Contemporary dance work No Air. Pictures: Elani Dekker

Pretoria and Johannesburg dance lovers will soon be treated to truly exhilarating dance theatre when a never-say-die stalwart of local contemporary dance, Kelsey Middleton, returns to the stage with Kmad Dance Company’s production of No Air.

At a time when financial constraints are more evident than ever and when funding is almost impossible to come by, it is indeed a delight when a top notch contemporary dance work is produced.

For the past 20 years, Middleton has consistently and successfully produced and choreographed contemporary dance productions, notwithstanding the dire challenges faced by professional dance companies. This she ascribes to sheer determination and an abundance in passion.

No Air premiered at the National Arts Festival in 2014 and received pronounced critical acclaim, being described as “mesmerising, technically excellent and astounding” (Cue 2014). It received a Standard Bank Ovation Award.

No Air explores the many premonitions suggesting how the world would end. It tackles told conspiracies and myths surrounding premonitions, dealing with issues such as drought, plagues, the new world order, foreign species arriving to take over the world, accelerating wars and the depletion of religious ethics.

Upon the opportunity to sit in on rehearsals, one is struck by the ingenuity of choreographers Thami Tshabalala and Phume Sikhakhane.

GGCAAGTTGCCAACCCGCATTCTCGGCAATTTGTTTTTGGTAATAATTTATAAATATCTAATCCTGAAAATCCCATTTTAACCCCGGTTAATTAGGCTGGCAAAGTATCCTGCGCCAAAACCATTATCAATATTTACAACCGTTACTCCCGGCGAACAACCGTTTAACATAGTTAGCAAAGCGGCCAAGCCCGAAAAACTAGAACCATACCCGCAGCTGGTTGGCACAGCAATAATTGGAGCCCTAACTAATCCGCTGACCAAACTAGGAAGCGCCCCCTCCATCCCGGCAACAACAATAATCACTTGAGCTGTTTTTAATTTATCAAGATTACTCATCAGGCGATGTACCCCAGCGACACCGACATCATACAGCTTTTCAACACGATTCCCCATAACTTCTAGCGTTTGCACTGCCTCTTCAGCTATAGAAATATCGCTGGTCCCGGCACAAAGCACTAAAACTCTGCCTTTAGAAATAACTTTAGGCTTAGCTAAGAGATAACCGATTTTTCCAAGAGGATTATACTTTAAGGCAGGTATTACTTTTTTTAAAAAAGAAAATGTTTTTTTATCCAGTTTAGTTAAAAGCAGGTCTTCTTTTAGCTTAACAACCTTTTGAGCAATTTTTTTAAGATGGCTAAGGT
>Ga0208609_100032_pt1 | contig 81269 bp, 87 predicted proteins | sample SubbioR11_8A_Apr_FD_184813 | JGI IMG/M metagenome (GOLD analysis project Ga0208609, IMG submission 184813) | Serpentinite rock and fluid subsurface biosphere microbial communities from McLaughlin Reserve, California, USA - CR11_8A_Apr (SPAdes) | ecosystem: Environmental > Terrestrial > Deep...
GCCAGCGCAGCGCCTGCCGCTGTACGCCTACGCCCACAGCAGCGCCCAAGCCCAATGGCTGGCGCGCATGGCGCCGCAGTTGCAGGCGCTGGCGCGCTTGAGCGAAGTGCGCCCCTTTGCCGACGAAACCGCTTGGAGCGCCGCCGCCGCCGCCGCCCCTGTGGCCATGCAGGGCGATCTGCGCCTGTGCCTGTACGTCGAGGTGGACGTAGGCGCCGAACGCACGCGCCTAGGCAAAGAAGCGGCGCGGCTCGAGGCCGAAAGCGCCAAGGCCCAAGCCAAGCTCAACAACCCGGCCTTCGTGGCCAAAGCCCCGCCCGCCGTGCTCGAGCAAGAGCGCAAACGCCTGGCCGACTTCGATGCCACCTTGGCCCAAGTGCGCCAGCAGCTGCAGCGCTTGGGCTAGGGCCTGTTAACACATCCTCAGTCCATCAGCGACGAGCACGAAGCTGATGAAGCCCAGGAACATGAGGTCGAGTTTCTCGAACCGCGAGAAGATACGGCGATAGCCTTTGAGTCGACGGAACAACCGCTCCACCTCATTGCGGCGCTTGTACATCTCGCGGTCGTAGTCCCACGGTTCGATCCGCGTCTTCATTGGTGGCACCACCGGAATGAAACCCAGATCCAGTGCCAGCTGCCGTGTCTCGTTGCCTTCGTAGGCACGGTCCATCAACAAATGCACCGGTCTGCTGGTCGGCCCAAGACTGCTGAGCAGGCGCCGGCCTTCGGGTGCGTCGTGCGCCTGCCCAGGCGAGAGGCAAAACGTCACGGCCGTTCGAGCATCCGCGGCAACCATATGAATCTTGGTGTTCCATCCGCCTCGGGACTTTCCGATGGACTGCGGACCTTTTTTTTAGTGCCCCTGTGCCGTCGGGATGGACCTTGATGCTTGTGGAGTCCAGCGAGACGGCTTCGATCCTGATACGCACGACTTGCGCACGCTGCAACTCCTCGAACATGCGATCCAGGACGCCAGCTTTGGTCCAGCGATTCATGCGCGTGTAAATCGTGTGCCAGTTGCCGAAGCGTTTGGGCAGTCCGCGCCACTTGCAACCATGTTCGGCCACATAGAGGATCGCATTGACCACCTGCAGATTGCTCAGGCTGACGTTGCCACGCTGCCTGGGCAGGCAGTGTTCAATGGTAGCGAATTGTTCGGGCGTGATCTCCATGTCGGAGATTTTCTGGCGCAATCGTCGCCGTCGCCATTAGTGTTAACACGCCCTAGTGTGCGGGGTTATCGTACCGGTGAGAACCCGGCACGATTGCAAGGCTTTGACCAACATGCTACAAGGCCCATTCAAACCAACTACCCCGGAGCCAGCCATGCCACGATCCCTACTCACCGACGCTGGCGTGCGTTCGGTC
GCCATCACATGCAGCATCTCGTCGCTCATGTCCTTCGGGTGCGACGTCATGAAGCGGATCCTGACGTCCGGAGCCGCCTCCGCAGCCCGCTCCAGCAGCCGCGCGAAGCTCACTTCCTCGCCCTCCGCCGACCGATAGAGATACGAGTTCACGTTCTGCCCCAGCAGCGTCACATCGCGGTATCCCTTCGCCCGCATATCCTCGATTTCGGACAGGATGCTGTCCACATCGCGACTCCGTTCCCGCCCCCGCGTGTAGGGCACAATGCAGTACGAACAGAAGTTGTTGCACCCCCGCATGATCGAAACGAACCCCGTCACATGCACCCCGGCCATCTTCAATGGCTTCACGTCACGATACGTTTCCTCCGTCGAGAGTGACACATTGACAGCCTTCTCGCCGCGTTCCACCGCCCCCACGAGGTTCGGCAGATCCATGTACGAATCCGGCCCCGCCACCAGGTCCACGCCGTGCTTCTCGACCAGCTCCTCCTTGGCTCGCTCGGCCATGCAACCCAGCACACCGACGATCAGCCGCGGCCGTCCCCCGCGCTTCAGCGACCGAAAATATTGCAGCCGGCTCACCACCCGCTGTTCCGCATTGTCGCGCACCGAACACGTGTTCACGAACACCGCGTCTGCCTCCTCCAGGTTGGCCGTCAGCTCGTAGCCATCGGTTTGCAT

They manage to merge visceral expression with a dance vocabulary that requires sound technical proficiency.

The troupe of dancers, Khaya Ndlovu (as Mother Earth), Xola Willie, Tshabalala, Kristof Skhosana, Steven Mokone, Mohlalefe Mokete, Sibonelo Mchunu and Thamsanqa Mosoka, were hand-picked.

Tshabalala says that these dancers were selected on the strength of their classical and contemporary technical prowess, their athleticism, their being attentive to the idiosyncratic detail of the choreography, and the personality that they bring to the work.

The sombre theme is poignantly expressed in a series of contrasting variations.

Tshabalala poetically paraphrases these premonitions as, “The few left undead crawling on the burning sands, rivers dry, oceans gone”, “The plague grazing repugnantly on the flesh, rasping away the soul as if that day your body decides to rot”, “The sun will be darkened and the moon won’t give its light.

The stars will fall from the heavens for the powers of the heavens will be shaking”, and “Deep in the universe are living so many men and women, they are our pulse and maybe one day our future”.

This thought-provoking work can be seen at The Reddford House in Pretoria on August 24 and 25 and on August 31 at Dance Factory in Johannesburg. Bookings can be made at 083 631 0106. Tickets will also be available at the door.